[Marxism] Queries: environment & related
cbrown at michiganlegal.org
Tue Dec 21 08:04:15 MST 2004
I rely on Lou, and thank him for the service of keeping members of this list
on the cutting edge of Marxist theory as applied to the human ecological
Seems to me that frankly, Marxism doesn't have to develop anything further
directly related to ecology, because the key truth is the same old song :
socialist revolution is a precondition for solutions to today's main dangers
of pollution and depletion. As of 2004-5, AD, Capitalism will run our
species into catastrophic dieoff or extinction , if we don't overthrow it.
It's socialism or arch-genocide. We don't need any new Marxist theorizing to
predict that, right now.
The main political goal of the ecology movement must be overthrowing
The struggle continues; victory is certain.
I have no idea what it means to make people part of the solution. There are
no "socialist" techniques for eliminating greenhouse emissions. To enjoy
the good life, you need to consume energy. This means coal, oil and gas.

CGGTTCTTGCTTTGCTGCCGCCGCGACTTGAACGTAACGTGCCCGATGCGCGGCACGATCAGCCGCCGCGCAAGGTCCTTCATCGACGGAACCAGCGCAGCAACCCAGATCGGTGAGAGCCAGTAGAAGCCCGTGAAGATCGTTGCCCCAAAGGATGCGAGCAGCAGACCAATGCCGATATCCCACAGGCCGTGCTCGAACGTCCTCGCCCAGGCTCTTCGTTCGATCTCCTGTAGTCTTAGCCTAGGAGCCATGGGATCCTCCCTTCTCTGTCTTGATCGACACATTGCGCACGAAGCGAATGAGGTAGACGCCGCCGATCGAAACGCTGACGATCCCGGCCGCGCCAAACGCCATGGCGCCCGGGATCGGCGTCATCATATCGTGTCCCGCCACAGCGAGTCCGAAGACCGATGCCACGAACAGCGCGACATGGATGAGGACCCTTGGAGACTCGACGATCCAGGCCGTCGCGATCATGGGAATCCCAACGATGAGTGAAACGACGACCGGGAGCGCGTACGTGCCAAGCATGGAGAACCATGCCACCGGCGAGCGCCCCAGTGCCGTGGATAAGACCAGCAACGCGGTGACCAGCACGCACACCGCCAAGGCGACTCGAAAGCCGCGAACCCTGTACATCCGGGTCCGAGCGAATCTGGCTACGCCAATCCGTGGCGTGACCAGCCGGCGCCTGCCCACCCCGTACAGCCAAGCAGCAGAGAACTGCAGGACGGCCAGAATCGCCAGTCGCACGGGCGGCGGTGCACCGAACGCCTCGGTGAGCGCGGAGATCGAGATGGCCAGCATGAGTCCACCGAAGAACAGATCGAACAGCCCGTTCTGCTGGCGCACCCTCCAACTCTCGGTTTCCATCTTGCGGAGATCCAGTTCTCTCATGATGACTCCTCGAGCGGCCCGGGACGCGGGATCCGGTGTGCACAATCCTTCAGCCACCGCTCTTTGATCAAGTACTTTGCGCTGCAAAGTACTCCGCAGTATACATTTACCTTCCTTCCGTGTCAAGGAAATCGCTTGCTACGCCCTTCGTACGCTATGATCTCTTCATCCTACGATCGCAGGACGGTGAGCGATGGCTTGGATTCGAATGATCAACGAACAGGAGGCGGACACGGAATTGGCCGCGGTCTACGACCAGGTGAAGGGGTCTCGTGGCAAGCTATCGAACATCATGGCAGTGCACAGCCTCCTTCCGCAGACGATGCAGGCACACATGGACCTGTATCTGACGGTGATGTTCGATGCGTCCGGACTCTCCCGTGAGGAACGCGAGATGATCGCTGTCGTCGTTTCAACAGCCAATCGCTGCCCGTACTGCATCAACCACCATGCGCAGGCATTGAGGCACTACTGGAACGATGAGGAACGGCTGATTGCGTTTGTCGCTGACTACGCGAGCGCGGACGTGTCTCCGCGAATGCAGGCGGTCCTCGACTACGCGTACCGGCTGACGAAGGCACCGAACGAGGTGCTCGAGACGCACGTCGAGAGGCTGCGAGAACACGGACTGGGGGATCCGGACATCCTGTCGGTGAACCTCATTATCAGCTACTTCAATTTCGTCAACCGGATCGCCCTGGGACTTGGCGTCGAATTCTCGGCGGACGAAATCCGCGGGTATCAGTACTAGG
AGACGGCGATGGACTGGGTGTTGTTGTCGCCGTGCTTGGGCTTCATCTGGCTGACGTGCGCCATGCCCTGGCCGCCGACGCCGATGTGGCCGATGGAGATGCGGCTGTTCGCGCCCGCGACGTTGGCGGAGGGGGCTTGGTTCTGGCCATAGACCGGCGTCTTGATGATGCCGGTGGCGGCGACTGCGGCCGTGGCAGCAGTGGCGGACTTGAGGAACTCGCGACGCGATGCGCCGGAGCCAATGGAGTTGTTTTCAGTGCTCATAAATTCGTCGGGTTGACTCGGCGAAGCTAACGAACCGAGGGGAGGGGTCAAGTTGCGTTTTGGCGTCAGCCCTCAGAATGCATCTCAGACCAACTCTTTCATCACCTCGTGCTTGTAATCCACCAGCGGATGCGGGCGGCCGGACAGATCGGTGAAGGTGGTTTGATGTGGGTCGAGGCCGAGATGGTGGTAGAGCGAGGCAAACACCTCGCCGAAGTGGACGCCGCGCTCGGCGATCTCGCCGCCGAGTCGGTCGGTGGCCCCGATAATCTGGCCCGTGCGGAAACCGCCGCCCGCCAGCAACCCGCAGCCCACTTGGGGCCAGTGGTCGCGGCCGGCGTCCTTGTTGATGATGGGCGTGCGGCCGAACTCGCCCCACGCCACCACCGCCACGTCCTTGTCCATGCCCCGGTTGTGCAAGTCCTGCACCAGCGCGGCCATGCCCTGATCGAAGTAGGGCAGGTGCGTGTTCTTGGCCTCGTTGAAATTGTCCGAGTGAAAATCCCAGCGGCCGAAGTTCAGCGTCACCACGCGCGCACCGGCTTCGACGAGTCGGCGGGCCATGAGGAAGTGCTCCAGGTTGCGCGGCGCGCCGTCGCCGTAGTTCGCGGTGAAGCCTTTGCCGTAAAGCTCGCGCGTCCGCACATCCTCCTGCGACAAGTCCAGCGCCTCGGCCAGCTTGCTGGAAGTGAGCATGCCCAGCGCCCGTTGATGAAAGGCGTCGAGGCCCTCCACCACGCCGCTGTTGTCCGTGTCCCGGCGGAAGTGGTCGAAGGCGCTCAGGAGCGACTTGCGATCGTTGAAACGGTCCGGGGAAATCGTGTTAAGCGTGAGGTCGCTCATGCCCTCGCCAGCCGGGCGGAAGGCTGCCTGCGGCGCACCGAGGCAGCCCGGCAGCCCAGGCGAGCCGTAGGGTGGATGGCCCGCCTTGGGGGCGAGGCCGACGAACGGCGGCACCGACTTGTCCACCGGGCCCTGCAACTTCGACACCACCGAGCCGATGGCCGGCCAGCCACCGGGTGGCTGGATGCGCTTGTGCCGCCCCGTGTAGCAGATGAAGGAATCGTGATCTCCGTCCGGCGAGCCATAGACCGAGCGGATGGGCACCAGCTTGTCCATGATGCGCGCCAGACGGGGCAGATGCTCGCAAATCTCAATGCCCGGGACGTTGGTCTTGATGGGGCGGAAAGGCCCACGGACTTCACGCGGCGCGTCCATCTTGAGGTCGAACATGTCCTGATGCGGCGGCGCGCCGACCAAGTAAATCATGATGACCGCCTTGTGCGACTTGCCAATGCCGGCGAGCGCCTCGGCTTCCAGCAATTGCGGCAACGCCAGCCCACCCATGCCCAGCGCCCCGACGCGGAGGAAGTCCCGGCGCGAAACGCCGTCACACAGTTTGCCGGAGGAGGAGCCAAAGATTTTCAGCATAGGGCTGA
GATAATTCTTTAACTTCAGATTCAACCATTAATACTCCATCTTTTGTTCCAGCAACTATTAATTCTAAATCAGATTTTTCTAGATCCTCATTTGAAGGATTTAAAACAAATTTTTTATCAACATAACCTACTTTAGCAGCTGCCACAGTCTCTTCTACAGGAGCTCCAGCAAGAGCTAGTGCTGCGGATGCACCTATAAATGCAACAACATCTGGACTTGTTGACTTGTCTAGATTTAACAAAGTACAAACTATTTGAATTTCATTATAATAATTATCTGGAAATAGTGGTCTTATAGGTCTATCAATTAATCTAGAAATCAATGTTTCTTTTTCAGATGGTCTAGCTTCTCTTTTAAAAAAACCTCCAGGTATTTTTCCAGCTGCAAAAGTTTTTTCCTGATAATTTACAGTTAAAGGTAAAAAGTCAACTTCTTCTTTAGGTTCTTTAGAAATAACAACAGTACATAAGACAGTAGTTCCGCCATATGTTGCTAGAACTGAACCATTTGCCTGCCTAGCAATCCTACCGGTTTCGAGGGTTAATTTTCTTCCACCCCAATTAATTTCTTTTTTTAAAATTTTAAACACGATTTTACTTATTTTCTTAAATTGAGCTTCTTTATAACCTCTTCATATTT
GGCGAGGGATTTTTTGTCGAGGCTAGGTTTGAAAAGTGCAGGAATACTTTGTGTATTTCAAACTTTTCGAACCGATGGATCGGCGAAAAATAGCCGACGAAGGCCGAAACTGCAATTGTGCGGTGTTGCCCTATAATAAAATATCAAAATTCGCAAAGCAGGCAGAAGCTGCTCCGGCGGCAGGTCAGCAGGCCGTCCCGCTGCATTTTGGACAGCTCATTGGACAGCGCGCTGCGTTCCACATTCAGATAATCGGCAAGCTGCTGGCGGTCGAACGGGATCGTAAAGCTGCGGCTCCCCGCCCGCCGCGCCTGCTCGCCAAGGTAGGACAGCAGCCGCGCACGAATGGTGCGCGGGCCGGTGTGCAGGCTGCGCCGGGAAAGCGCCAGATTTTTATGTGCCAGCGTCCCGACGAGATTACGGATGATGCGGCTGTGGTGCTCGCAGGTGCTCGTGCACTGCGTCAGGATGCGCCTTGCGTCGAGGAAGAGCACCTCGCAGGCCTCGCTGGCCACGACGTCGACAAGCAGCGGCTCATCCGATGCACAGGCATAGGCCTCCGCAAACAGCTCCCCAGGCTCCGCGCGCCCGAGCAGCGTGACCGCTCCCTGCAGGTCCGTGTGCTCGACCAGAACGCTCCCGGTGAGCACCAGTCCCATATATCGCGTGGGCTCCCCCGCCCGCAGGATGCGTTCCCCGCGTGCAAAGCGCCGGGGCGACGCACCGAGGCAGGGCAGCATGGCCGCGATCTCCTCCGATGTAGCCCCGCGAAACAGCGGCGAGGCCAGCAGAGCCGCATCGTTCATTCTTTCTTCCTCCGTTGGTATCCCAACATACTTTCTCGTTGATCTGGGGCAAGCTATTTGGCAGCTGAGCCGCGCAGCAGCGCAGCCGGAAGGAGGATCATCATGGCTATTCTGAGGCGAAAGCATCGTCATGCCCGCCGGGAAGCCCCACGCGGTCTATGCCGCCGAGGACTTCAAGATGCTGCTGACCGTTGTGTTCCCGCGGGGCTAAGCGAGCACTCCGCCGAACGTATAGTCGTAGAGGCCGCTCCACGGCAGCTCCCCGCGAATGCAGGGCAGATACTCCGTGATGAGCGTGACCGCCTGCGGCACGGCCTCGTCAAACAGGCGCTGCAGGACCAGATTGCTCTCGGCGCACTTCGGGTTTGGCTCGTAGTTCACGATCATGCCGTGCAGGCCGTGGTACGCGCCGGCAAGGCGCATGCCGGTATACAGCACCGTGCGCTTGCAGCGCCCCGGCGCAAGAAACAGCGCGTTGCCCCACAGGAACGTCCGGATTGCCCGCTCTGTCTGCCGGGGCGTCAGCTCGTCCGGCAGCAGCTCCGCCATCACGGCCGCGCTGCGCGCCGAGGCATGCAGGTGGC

When you burn this stuff, it throws off co2. There's nothing you can read
in Karl Marx that will stop the production of co2. You instead have to
figure out a way to arrive at a sustainable level of greenhouse emissions.
With capitalism's need to expand and to make profits, you really can't
approach this problem rationally.
>Just being Devil's Advocate for the moment. Obviously the right answer is
>some kind of dialectical synthesis, and I'm hoping some Marxist out there
>has worked through it in detail.
Unfortunately, except for people like John Bellamy Foster, Paul Burkett,
Mark Jones and Walt Contreras Sheasby--two late and lamented comrades who
were on Marxmail--and Howie Hawkins who lurks here, there has not been much
of a synthesis going on.
Many self-described ecosocialists like Joel Kovel are strongly influenced
by the Frankfurt school and its particular Heideggerian perspective on
"industrialism". They have not really thought through what Marx was driving
at through his examination of the problem of soil fertility.
Marx's approach lends itself to the study of other problems like global
warming, genetic engineering, waste disposal, etc. In fact, a general
synthesis of all these problems within the context of historical
materialism is urgently needed.
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